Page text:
Casino: Top online gamblers from S. Jersey towns

ATLANTIC CITY — Three of the five municipalities where people are spending the most time logged on to some of the state’s new Internet gambling websites are within an hour’s drive of Atlantic City, but operators say these gamblers aren’t the same clientele who frequent the resort’s casinos.

As Internet gambling continues in New Jersey, operators are trying to learn more about where their gamblers are coming from and what can be done to access untapped markets.

Caesars Interactive Entertainment, which has captured a 31 percent of the state’s online gambling market since its November launch, is seeing more log-in time from Toms River, in Ocean County, than anywhere else in the state, according to a list released by the company.

Cherry Hill in Camden County and Brick Township in Ocean County — both within an hour’s drive of Atlantic City — come in third and fifth respectively. Jersey City and Hoboken, both in North Jersey, come in second and fourth.

The rankings take into account play from Nov. 21 through Feb. 28 at, and, all of which are licensed under Caesars Interactive.

Seth Palansky, a spokesman for Caesars Interactive, said the data will allow the company to better position marketing efforts in the future. For now, he said, the company is having difficulty finding any correlation between the cities most popular for online gambling and the company’s own marketing efforts.

“What’s interesting is there was no extra attention paid to any of these markets,” Palansky said. “This is only our first 100 days in the market. We really need year over year to get reliable enough data to take advantage of this more.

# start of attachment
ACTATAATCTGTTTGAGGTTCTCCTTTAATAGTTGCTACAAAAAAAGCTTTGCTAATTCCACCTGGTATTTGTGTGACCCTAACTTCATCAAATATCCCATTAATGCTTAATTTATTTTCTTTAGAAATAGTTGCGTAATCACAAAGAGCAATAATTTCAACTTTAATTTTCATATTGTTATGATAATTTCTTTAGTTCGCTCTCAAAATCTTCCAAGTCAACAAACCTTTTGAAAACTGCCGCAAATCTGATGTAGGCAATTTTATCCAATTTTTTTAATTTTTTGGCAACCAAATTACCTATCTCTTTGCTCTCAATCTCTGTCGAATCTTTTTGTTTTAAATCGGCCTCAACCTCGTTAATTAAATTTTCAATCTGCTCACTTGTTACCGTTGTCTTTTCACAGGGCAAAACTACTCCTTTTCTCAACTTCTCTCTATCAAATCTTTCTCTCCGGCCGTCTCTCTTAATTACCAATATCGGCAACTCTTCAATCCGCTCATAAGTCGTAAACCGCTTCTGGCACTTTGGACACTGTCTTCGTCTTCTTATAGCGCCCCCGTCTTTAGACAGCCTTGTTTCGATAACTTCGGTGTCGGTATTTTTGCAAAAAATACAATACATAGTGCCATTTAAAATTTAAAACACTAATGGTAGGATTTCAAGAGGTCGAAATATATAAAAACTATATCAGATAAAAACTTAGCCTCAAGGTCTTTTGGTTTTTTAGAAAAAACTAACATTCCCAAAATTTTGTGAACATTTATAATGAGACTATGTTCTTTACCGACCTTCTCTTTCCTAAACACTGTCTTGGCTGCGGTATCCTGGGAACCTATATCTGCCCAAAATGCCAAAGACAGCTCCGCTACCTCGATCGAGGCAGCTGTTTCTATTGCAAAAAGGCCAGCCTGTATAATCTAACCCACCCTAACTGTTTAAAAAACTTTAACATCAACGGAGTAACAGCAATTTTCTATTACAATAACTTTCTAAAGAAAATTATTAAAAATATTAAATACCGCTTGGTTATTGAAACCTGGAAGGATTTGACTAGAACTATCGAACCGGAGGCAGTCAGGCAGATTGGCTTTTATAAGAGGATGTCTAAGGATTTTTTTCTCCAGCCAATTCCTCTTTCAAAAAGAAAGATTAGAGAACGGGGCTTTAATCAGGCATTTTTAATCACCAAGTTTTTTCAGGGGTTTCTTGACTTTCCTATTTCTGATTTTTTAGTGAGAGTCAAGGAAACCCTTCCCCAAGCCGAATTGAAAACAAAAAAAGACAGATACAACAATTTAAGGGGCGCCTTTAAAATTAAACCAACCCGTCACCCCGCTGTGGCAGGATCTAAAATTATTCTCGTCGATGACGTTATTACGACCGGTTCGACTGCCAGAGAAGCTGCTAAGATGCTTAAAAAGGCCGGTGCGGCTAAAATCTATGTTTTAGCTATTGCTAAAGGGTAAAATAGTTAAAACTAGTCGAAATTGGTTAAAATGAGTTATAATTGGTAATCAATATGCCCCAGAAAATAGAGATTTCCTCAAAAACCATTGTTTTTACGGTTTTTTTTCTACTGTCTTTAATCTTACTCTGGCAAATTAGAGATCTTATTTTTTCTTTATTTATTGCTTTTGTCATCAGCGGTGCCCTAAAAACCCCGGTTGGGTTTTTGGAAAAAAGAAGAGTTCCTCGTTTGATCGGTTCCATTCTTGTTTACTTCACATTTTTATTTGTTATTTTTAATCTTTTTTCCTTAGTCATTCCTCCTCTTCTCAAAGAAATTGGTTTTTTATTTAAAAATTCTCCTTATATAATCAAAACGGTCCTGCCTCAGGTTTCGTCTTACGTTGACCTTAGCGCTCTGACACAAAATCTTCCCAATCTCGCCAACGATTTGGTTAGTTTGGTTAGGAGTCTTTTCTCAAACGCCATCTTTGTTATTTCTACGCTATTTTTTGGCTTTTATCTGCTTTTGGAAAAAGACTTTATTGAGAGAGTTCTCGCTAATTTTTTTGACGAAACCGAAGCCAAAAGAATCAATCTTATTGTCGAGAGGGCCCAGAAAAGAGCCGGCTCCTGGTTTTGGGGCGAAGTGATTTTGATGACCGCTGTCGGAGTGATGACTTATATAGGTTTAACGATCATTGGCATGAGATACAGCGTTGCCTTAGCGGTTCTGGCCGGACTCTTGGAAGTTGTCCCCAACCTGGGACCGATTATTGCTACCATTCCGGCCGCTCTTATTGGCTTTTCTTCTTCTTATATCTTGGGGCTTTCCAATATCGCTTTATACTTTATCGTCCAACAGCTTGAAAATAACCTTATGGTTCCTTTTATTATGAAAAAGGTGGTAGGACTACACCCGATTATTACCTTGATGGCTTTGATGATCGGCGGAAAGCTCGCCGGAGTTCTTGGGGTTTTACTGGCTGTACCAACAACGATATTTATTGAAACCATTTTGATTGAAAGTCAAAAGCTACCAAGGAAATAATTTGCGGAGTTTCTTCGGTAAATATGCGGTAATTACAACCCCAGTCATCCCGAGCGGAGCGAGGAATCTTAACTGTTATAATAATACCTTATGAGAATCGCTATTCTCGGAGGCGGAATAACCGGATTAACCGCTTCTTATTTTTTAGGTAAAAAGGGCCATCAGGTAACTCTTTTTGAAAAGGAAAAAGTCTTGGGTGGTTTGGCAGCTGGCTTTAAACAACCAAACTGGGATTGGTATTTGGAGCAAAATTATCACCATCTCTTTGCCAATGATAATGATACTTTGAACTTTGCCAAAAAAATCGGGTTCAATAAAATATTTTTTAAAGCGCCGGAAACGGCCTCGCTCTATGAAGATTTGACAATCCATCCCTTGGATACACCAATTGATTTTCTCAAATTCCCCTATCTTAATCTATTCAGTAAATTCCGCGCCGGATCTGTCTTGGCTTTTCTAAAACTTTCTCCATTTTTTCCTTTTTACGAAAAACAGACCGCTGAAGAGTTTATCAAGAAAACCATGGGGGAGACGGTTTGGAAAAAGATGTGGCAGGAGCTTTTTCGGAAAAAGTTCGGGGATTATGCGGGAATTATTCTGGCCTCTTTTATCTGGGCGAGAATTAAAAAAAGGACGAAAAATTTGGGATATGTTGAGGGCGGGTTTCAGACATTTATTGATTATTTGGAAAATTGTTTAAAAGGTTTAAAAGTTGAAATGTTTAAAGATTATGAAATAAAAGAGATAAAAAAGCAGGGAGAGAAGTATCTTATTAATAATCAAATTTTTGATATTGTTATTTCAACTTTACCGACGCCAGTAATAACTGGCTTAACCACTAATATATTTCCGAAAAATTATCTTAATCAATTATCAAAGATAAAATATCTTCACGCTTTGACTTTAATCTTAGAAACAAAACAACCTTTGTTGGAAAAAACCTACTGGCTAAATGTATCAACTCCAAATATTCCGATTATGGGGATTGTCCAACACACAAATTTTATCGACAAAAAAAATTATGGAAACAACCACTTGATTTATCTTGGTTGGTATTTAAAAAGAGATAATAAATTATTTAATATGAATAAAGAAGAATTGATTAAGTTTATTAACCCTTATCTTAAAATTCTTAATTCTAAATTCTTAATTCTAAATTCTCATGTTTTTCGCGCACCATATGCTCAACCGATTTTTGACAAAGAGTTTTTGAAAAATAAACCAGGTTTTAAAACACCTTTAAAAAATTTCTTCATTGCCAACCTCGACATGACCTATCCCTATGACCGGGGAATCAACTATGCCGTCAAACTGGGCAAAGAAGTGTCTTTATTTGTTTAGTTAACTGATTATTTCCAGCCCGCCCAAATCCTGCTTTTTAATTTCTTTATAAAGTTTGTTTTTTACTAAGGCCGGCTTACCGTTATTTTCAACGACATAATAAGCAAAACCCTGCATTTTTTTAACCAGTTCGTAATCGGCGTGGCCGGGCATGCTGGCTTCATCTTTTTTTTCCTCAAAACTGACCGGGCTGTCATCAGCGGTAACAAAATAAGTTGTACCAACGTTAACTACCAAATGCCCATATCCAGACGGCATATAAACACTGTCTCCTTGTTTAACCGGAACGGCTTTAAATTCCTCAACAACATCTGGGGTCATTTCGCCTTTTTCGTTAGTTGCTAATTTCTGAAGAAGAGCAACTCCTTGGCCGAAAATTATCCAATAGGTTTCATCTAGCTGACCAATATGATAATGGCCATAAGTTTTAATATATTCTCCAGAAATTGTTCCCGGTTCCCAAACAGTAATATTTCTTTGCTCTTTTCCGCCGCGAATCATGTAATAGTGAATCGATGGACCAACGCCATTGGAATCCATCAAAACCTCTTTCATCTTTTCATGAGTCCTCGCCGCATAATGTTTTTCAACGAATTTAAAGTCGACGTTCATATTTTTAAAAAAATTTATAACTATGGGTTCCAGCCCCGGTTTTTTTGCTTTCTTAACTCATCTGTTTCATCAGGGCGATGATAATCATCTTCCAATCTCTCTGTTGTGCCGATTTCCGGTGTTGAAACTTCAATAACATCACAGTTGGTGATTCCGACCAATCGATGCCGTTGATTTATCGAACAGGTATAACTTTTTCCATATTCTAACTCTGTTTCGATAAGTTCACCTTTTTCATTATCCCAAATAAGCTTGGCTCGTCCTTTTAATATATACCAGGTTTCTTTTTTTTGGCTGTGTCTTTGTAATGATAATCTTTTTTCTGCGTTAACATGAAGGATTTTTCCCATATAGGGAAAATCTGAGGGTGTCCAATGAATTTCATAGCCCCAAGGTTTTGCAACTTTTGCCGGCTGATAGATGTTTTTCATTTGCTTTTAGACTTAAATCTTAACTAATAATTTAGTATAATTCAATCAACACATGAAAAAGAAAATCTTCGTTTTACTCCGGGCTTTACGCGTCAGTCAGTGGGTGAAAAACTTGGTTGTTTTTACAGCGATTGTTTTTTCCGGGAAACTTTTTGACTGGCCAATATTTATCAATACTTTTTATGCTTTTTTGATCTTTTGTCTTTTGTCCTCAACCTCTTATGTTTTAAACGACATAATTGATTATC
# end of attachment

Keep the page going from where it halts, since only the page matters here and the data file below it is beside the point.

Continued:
Caesars Interactive ranked more than 450 cities by time people spent logged in on the websites. The company, however, declined to say how much time was spent at each location. Palansky said the top 10 municipalities were significantly differentiated from the rest of the list.

As for towns closest to the casinos: Egg Harbor Township ranked 25th; Atlantic City ranked 27th and Galloway Township 32nd.

Still, Palansky said, the company doesn’t believe gamblers logging on to the sites are staying home rather traveling to Atlantic City.

“We’re finding very similar patterns as other companies. The people online are people that haven’t visited us in a while or are new players all together,” Palansky said. “We’re not seeing cannibalization.”

Borgata Hotel Casino & Spa, which leads the online gambling industry with 42 percent market share to date, has found that 85 percent of its online players have not had rated play at the casino in two years.

Borgata declined to release any similar rankings of popular log in locations for its online gamblers. Borgata Senior Vice President Joe Lupo, however, suggested that any such data at this point may only reflect familiarity with online gambling based on proximity to casinos rather than ongoing trends. In other cases, people just be logging on out of curiosity, he said.

A poll conducted by the Lloyd D. Levenson Institute of Gaming, Hospitality and Tourism at Richard Stockton College this year showed that 2.5 percent of New Jersey gamblers have gone online to gamble since the practice became legal in November. Seven percent said they intend to gamble online in the coming year.

“It’s very early in the game and the numbers are so small, so breakdowns by municipality might not mean very much yet,” said Israel Posner, the institute’s executive director. “It will be an interesting story when you’re able to tell with any certainty where the strongest populations are.”

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